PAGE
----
The Reds went on to beat Borussia Mönchengladbach 4-2 on aggregate in the semi-final before defeating Club Brugge 1-0 in the final at Wembley, with Dalglish scoring the winner.
v Benfica, Quarter-Finals, European Cup, 1983/84
Another quarter-final against Benfica and another comfortable victory on the way to Liverpool’s fourth European crown in just eight seasons.
Liverpool won the first leg narrowly at Anfield after a 67th minute goal by Ian Rush and there might have been a few nerves heading to Lisbon for the return leg.
But, they eased to a 4-1 success at the Estadio da Luz thanks to a brace from Ronnie Whelan, one from Craig Johnston and another Rush effort.
Playing Portuguese opponents in the quarters was another good omen for the Reds as they breezed past Dinamo Bucuresti in the semi-finals before edging past Roma on penalties in Rome in the decider.
v Benfica, Round of 16, European Cup, 1984/85
By this time Benfica were getting sick and tired of playing Liverpool in the European Cup.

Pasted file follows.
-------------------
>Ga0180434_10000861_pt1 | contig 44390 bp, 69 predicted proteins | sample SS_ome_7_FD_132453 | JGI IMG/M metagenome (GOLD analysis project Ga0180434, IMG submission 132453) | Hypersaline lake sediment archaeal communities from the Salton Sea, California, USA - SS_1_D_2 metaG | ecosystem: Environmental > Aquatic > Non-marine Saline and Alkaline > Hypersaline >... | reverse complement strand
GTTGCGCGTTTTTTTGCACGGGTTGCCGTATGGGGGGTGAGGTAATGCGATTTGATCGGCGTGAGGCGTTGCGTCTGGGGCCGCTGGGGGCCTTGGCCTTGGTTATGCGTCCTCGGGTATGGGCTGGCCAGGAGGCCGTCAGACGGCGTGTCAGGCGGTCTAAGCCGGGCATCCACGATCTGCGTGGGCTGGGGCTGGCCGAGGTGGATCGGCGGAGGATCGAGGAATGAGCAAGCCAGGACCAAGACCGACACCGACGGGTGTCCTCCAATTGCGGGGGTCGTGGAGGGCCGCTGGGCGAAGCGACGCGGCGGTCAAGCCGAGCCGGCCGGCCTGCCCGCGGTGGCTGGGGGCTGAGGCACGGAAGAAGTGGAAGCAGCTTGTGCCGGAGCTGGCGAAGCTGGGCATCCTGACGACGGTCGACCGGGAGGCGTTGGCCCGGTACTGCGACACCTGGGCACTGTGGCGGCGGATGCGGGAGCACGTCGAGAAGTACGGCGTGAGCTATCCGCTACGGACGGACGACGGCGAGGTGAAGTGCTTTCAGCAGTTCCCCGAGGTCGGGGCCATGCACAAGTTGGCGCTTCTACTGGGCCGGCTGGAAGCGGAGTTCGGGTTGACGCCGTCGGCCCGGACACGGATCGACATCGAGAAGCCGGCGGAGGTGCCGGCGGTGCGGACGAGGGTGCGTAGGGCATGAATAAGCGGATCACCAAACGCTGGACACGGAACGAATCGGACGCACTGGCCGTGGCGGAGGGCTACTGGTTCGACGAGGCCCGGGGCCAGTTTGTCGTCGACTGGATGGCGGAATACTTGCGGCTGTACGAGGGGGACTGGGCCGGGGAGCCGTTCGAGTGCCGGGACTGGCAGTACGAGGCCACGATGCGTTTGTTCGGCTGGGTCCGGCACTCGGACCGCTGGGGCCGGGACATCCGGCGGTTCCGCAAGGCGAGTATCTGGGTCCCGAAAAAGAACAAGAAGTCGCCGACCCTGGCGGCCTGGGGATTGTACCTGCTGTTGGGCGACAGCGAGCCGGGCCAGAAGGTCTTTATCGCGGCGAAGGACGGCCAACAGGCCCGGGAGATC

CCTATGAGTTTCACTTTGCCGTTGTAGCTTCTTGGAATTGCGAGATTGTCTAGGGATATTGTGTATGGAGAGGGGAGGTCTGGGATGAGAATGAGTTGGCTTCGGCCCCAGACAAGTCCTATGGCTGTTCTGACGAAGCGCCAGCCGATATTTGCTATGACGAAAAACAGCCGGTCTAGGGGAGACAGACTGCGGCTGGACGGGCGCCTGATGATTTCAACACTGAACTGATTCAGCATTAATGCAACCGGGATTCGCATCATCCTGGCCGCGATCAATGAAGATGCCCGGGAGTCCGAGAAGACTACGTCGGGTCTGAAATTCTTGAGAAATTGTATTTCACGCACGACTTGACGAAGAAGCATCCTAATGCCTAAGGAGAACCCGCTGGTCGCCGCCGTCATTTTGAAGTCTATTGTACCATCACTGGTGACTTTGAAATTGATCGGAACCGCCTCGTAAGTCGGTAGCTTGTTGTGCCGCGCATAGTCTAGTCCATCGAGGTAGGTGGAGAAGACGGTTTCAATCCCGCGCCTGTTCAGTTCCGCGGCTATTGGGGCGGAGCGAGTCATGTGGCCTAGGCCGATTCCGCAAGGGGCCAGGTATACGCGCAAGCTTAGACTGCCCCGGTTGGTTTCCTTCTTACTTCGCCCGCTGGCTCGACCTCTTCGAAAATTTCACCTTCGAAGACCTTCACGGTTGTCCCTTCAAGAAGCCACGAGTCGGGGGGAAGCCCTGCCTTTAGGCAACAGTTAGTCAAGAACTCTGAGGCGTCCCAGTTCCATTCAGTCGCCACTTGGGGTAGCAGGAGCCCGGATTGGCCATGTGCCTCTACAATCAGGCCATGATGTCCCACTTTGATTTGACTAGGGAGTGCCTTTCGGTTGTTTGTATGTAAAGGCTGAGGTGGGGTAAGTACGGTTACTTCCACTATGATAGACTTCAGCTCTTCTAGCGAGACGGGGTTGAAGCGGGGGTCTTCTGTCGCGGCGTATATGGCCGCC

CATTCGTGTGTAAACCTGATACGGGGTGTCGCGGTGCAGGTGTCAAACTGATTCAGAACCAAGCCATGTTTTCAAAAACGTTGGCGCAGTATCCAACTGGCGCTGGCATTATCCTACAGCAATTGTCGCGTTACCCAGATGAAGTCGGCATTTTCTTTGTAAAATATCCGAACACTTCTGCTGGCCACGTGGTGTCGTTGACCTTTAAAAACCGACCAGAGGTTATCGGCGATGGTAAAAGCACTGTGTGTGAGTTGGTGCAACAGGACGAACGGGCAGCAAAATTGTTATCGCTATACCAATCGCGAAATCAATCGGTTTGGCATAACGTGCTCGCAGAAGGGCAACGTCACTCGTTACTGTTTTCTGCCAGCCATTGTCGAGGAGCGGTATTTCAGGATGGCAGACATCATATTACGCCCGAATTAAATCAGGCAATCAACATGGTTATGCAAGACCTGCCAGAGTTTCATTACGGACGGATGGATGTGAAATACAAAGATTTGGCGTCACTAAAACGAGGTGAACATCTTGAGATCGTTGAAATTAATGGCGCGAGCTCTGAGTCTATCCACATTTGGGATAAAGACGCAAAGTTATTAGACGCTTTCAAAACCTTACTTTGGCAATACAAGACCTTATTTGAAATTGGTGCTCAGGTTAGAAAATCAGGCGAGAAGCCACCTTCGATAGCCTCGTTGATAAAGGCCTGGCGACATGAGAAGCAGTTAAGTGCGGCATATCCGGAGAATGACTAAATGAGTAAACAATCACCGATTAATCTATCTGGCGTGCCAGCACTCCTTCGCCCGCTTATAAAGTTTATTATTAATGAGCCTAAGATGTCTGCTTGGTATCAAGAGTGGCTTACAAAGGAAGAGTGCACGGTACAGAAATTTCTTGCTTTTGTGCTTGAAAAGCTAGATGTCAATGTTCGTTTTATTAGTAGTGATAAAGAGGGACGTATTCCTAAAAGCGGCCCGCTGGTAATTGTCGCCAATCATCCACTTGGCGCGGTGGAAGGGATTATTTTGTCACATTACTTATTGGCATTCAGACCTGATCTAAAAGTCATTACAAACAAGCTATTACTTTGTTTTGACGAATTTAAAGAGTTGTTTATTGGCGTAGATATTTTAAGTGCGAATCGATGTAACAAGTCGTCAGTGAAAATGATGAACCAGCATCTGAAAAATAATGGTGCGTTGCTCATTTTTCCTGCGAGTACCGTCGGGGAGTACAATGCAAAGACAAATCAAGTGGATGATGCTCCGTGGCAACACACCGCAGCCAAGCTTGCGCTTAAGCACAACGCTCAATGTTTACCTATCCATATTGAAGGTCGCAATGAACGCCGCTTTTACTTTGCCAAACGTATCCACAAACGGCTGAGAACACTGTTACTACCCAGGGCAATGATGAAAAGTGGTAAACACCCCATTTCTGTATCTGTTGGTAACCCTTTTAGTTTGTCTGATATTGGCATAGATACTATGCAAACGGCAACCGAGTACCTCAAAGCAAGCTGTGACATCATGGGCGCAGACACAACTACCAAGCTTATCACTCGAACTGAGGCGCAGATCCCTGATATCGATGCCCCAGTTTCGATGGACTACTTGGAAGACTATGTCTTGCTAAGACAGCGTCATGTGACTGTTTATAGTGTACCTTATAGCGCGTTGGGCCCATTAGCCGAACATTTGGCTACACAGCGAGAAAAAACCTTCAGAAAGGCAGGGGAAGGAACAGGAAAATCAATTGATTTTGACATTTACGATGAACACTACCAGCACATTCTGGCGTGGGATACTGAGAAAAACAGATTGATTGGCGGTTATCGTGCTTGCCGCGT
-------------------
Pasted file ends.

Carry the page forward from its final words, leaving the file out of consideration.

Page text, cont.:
Again the two sides clashed, this time in the Round of 16, and again Liverpool progressed.
Rush scored a hat-trick in the first leg as the Reds won 3-1 and although they lost the return leg 1-0 it was still enough for the Reds to reach the quarter-finals for the fifth year in a row.
This time the Reds were not able to go on and win the Cup, losing 1-0 to Juventus in the final in Brussels.
v Porto, Quarter-Final, UEFA Cup, 2000/01
The first time Liverpool and Porto met in European competition and another good omen for the Reds as they again went on to win the tournament.
The first leg in Lisbon ended 0-0 but goals from Danny Murphy and Michael Owen in the return saw Liverpool through.
The Reds then edged Barcelona in the semi-final before winning a thrilling final 5-4 after extra time against Alaves in Dortmund.
v Boavista, Group Stages, Champions League, 2001/02
The Reds recorded a pair of 1-1 draws against The Chequered Ones in Group B with Owen scoring at Anfield and Murphy at the Estadio de Bessa in Porto.